When Covid-19 hit, there was a run of force majeure declarations in the oil and gas world. These ranged in scope from the Chinese state-owned gas company CNOOC refusing to take LNG deliveries in February to Bahamas Petroleum (BPC), an Aim-traded explorer pausing its well drilling in the Caribbean.
Then came the oil price crash and the industry became much more concerned about simply surviving in a sub-$30-per-barrel environment than some project or gas delivery delays. Since then, oil and gas companies have frozen projects and stripped back capital spending while the majors have ramped up their green plans and cut dividends.
But the spending cuts on top of the new operating environment mean cash flow for many companies will be delayed. This could be a good thing for some operators, pushing sales back to when the oil price has recovered somewhat or offering a chance to redesign existing plans.
Jadestone Energy (JSE) has taken the former approach on delaying workovers, which mean shutting off production from wells. “The company’s decision to delay three well workovers at the Stag field...has had the benefit of reducing personnel required offshore during Covid-19 imposed restrictions, and also ensures future flush production from newly worked-over wells is timed to coincide with a higher oil price environment, thereby maximising investment returns,” the company said.
Jadestone has cut its 2020 capital spending by 80 per cent.
But the delays could turn into more. This is keenly felt by the engineering, procurement and construction (EPC) sector, where new jobs have slowed down and existing projects have been cancelled.
In its half-year results, Wood Group (WG.) saw its upstream order book drop significantly in the first half. Chief executive Robin Watson said the company had worked extremely hard to reduce Wood’s reliance on the cyclical upstream oil and gas industry, saying 65 per cent of the business had shown “relative resilience” during the pandemic. Wood gets 65 per cent of its revenue from non-upstream sources.
Other services firms have had similar experiences, with Hunting (HTG) worse off because of its greater US onshore exposure and Petrofac (PFC) hit by a cancellation of a major gas project in Abu Dhabi in the first half. Gas prices were hit by Covid-19 but nowhere near as badly as oil.
Consultancy Rystad Energy said uncertainty around project development would stick with companies for some time. “The Covid-19 inflicted uncertainty means that service companies, operators and investors will continue to watch their budgets and stay clear of any non-profitable or high-risk projects in the months and years ahead,” said Rystad vice president of energy service research Matthew Fitzsimmons.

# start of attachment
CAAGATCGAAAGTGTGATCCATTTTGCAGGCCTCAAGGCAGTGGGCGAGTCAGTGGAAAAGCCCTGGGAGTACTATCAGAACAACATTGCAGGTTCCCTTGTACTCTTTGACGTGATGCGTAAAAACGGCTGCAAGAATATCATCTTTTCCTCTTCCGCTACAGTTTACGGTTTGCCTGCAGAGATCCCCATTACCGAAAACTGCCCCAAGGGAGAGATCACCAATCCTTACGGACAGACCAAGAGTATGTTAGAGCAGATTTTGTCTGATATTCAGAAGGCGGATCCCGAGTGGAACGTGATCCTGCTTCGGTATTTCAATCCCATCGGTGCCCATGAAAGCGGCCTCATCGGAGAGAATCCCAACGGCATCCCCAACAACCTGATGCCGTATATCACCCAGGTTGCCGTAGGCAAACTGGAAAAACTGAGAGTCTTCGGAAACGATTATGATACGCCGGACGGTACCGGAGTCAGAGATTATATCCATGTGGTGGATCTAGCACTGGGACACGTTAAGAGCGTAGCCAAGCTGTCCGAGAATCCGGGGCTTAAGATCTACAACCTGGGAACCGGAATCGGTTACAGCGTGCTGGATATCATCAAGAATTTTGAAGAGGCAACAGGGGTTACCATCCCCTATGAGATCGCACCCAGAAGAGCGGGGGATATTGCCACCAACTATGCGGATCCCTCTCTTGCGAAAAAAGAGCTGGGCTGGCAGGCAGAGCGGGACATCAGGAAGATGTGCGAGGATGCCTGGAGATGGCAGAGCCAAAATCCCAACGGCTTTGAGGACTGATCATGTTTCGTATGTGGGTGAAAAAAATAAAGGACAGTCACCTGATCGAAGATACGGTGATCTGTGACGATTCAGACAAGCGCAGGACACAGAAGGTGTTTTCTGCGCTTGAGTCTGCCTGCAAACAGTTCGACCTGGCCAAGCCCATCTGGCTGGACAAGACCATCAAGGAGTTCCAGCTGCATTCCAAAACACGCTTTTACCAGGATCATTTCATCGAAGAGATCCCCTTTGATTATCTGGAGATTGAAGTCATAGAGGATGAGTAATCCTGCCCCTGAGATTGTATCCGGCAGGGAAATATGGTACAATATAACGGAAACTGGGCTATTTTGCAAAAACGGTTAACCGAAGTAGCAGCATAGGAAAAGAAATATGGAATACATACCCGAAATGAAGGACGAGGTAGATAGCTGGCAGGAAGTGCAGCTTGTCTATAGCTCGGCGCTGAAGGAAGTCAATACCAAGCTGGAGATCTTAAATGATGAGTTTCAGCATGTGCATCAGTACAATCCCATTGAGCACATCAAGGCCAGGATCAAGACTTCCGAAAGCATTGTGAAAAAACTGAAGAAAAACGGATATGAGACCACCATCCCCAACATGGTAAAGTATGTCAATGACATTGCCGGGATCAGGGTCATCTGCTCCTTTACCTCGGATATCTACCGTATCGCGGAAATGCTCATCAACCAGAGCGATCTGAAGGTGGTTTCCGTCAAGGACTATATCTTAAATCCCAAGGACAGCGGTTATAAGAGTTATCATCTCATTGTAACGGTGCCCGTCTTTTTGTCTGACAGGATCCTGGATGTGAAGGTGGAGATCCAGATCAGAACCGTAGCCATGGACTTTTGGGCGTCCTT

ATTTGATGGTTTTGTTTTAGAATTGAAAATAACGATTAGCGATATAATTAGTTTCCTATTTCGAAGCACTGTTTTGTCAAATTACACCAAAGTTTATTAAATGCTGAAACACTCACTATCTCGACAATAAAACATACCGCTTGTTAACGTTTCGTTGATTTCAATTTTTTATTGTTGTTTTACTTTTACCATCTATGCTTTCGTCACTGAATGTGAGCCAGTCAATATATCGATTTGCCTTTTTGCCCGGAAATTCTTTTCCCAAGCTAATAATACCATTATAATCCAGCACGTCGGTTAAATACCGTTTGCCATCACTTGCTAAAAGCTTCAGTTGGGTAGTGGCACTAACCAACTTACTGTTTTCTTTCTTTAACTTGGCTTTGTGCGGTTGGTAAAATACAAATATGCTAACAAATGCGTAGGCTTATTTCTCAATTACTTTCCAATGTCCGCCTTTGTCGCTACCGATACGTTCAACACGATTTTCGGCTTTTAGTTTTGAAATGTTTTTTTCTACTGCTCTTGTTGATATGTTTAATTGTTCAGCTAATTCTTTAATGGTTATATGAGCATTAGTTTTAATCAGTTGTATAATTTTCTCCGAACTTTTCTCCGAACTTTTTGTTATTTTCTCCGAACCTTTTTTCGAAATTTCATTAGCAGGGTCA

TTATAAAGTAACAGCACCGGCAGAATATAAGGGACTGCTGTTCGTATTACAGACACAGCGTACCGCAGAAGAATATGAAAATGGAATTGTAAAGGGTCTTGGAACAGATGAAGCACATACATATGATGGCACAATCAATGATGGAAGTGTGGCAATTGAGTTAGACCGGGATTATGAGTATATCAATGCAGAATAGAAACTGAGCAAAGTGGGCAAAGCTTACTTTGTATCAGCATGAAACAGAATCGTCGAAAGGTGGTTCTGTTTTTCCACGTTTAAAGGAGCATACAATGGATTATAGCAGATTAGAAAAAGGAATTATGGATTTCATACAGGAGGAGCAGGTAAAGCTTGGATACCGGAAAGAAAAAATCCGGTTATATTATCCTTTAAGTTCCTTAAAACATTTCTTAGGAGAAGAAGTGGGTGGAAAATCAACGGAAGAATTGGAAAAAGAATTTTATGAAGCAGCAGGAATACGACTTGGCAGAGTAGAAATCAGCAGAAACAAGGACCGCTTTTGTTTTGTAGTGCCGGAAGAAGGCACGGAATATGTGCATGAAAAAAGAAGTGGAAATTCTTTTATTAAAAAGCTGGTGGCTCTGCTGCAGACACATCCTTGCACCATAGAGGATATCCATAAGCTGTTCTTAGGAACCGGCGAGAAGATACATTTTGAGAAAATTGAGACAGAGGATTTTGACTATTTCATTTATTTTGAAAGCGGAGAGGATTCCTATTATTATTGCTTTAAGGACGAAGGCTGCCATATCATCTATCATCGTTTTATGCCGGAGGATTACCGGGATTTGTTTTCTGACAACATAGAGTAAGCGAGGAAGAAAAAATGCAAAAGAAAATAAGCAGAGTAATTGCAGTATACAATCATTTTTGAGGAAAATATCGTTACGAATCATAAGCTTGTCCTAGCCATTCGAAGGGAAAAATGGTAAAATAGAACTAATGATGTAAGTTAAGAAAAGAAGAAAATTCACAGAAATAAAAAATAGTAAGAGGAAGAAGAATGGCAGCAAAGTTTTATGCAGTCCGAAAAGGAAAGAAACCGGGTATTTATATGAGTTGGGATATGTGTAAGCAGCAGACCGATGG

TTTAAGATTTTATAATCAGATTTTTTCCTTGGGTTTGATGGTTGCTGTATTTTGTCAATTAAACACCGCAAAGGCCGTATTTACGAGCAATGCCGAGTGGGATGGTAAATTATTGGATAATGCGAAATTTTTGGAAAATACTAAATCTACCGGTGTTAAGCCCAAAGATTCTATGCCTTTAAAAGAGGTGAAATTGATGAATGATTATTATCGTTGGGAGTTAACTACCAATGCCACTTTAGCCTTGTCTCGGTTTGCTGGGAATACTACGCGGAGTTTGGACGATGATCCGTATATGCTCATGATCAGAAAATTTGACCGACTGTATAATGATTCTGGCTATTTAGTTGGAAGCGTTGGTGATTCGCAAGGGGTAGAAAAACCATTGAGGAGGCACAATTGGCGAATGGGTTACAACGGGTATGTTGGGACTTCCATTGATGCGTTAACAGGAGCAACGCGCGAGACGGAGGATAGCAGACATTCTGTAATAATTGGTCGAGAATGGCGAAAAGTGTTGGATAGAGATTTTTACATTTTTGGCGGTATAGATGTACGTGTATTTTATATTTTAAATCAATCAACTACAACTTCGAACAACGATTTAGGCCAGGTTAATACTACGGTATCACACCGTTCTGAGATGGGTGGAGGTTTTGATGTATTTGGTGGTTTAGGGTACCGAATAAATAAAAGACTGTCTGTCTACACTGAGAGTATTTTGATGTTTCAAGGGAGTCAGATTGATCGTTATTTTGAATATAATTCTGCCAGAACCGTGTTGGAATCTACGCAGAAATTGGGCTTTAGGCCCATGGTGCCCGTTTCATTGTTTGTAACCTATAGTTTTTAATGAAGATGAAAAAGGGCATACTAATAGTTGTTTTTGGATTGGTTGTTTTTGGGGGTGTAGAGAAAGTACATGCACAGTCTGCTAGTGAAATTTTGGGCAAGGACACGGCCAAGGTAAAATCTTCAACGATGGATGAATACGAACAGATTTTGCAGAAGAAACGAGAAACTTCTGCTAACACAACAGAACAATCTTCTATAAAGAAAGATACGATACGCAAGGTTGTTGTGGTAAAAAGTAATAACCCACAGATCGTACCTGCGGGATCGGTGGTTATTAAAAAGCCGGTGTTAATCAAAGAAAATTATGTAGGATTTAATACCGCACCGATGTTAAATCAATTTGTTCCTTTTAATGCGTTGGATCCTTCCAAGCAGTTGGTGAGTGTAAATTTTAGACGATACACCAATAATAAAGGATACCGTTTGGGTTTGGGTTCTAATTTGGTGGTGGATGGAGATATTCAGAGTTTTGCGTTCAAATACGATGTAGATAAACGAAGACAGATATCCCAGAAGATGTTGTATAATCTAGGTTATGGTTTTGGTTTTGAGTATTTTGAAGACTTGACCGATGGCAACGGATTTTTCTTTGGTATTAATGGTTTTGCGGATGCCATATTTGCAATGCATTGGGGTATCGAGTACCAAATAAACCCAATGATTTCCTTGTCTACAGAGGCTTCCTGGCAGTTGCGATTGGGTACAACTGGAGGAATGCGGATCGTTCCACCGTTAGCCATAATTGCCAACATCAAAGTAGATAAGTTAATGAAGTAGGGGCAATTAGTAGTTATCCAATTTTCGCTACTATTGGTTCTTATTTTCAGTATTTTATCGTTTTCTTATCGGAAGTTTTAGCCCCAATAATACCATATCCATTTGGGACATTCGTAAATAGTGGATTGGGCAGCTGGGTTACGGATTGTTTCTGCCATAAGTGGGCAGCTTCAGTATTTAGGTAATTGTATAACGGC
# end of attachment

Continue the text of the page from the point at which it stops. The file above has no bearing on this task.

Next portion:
Rystad forecasts higher costs for even deepwater projects after next year, coupled with flat oil prices, taking the shine off assets not yet at the final investment decision stage.
Premier Oil (PMO) has paused the Sea Lion development in the Falklands because of the weak conditions. “Given both the macro environment and the need to get that balance sheet back in shape, the project is on hold to a certain extent,” Premier finance director Richard Rose told Investors Chronicle this month. Sea Lion, which has a reserve of 250m barrels, is no white elephant, but long-term oil price forecasts will force rethinks on many projects.
Wood Mackenzie expects oil to recover to $86 a barrel by 2030, but only if there is not another large-scale lockdown. That would be enough to lengthen the recession and knock the forecasted 2030 price down to $70 a barrel.
As well as pausing their own-operated projects, the mid-caps are also looking at delays to projects where they are the junior partner.
Serica Energy (SQZ) is waiting on Royal Dutch Shell (RDSB) to finish its Arran pipeline to get the Columbus gas deposit into production. This is part of the major Shearwater offshore project. Columbus was initially set to reach first gas by the March quarter next year, but this has now been pushed back six months, after Shell’s decision in April.
Fellow London midcap Kosmos Energy (KOS) saw BP (BP.) add a year to the Greater Tortue Ahmeyim completion estimate because of a Covid-19-related delay to the breakwater construction. Kosmos is selling down its stake, but will still hold a 10 per cent share of the massive project. The company has upped a prepayment arrangement with Trafigura, adding $50m to this year’s earnings in exchange for future production.
Looking at the crisis many in oil and gas are facing, delays are far more surmountable than a long-term oil price below a project’s breakeven. But they can still cause problems. Energean Oil and Gas (ENOG) has had to contend with the key piece of infrastructure for its Karish project in Israel getting stuck because of Covid-19 restrictions.
Energean Power is a floating production storage and offloading (FPSO) ship that in April made it from China to Singapore months behind schedule, after shipbuilder TechnipFMC declared force majeure in February. In June, the fitout restarted but the shipyard in Singapore had to get permission from the authorities to bring in over 500 workers to complete the project.
These inconveniences add up, although Energean says the delay has not had a material impact on the project. This could change if production is pushed back further – a possibility if Wood Mackenzie’s second wave scenario happens – but the developer should have the Edison assets for cash flow by then.